The federal criminal case against former prosecutor Paul Bergrin has been reassigned, following an appeals court’s finding that the original judge appeared to harbor a pro-defense bias.
U.S. District Judge Dennis Cavanaugh was assigned randomly to the high-profile case, which in its three-year duration has entailed judge-prosecutor clashes, a hung jury and several appeals.
Bergrin, 56, an assistant U.S. attorney from 1985 to 1990 and assistant Essex County prosecutor before that, is charged in a 33-count indictment with running a crime ring through his firm, the Bergrin Law Enterprise of Newark.
On June 15, the U.S. Court of Appeals for the Third Circuit ordered U.S. District Judge William Martini ousted from the case, citing his “repeated expressions of discomfort with” charges lodged under the Racketeer Influenced and Corrupt Organizations Act.
The panel cited Martini’s dismissal of the RICO counts — later reversed on appeal — and his severance of those counts from others, saying he apparently “believes that it is impossible for Bergrin to get a fair trial on the RICO counts due to the very nature of RICO.”
Besides the RICO charges, Bergrin is charged in the death of an FBI informant and witness in a drug case against a Bergrin client, William Baskerville. Kemo McCray was shot to death in 2004, after Bergrin allegedly told Baskerville’s associates, “No Kemo, no case.”
Bergrin is charged with plotting to kill a witness slated to testify against another of his clients, Richard Pozo, who was defending drug charges in Texas federal court in 2004.
And he is charged with plotting the murder of “Junior the Panamanian,” a prosecution witness in a 2008 Monmouth County Superior Court drug case against another client, Vincent Esteves. Bergrin was recorded planning the murder’s intricacies — “we gotta make it look like a robbery” — by a government informant.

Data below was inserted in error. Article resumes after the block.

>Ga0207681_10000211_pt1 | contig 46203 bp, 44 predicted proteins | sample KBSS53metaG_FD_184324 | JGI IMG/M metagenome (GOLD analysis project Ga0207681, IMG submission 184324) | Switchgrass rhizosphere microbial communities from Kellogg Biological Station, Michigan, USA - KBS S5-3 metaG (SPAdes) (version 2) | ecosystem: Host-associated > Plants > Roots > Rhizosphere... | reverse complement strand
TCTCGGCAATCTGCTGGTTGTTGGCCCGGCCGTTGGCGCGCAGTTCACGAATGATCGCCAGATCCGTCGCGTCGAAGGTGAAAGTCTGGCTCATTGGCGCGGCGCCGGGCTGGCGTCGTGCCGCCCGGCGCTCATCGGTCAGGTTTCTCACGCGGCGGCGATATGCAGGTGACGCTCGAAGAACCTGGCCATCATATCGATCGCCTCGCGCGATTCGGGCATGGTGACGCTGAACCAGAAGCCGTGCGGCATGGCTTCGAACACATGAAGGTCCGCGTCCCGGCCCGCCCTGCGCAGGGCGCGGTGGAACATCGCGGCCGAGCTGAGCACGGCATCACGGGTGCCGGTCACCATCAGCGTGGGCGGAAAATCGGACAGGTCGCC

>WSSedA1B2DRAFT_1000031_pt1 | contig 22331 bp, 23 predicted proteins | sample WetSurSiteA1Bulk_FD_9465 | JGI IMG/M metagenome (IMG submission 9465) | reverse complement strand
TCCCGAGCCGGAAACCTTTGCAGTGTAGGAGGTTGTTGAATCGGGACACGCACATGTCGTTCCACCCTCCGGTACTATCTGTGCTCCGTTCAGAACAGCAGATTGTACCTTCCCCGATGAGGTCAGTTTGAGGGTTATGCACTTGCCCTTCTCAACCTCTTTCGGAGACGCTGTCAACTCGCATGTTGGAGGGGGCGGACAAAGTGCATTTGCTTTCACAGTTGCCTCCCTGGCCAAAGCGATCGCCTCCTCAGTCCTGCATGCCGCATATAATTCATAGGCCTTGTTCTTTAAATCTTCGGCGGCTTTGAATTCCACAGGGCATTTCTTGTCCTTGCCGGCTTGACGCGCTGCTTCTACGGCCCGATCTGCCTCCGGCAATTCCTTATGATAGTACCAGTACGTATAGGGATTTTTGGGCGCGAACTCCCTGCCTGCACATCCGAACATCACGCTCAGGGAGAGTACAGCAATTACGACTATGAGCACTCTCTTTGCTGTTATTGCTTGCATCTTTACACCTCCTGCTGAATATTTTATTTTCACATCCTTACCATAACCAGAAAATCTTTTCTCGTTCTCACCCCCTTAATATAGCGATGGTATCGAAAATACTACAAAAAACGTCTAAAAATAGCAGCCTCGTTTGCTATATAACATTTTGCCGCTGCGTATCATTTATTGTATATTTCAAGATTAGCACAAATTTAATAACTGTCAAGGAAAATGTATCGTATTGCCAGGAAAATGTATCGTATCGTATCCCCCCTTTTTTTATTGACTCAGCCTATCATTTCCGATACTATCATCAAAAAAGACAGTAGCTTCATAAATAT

Martini dismissed the RICO counts in April 2010, holding them insufficiently pleaded, but the Third Circuit reinstated them a year later.
Martini frustrated prosecutors by severing the counts related to McCray and ordering them tried first. The judge expressed concerns that the jury could convict Bergrin based on evidence related to the Esteves counts — conduct that allegedly occurred four years later.
Then, after previously indicating he would allow some evidence of the Esteves and Pozo plots in the trial of the McCray counts, Martini excluded it.
Following a six-week trial and six days of deliberation with no verdict, Martini declared a mistrial last Nov. 23.
The government appealed the evidentiary rulings and moved to try the remaining counts, but in December, at Bergrin’s urging, Martini severed the RICO and non-RICO counts, ordering the latter to be tried first. He again cited fairness and prejudice concerns.
It was the last straw for prosecutors, who filed a second appeal and asked for Martini’s removal. They said he belittled the RICO counts, noting he remarked that the government “can charge a ham sandwich” so it “doesn’t take a whole lot to charge a RICO case.”
U.S. Circuit Judges Kent Jordan, Julio Fuentes and D. Brooks Smith held it wasn’t Martini’s “prerogative to construct a detour around RICO,” saying the statute allows for blending allegations to show patterned racketeering activity.
Aside from ordering reassignment, they vacated Martini’s ruling on the Pozo evidence and left other evidentiary issues for the new judge to decide.
Cavanaugh, assigned by Chief Judge Jerome Simandle on Aug. 2, was selected by “the wheel” — the computerized process used by the court clerk to assign new cases, which takes judges’ case loads into account.
A district judge since July 2000 and a magistrate judge for seven years before that, Cavanaugh is well-regarded by practitioners for his evenhandedness and good relations with the bar.
In the Law Journal‘s most recent survey of lawyers about the judges of the District of New Jersey, published in May 2008, Cavanaugh was rated 9.03 on a 1-to-10 scale for lack of bias as to race, gender and political party identity; 8.71 for courteous and respectful treatment of litigants and lawyers; and 8.18 for skillfully fostering settlement. His score of 8.15 in overall competence placed him 13th in a field of 24 district judges, one slot ahead of Martini.
On Wednesday, Cavanaugh set oral argument on the evidentiary issues for Sept. 12 and a trial for Oct. 1.
U.S. Attorney’s Office spokesman Matthew Reilly declines comment.
Bergrin’s lawyer, Lawrence Lustberg of Gibbons in Newark, did not respond to a call and email.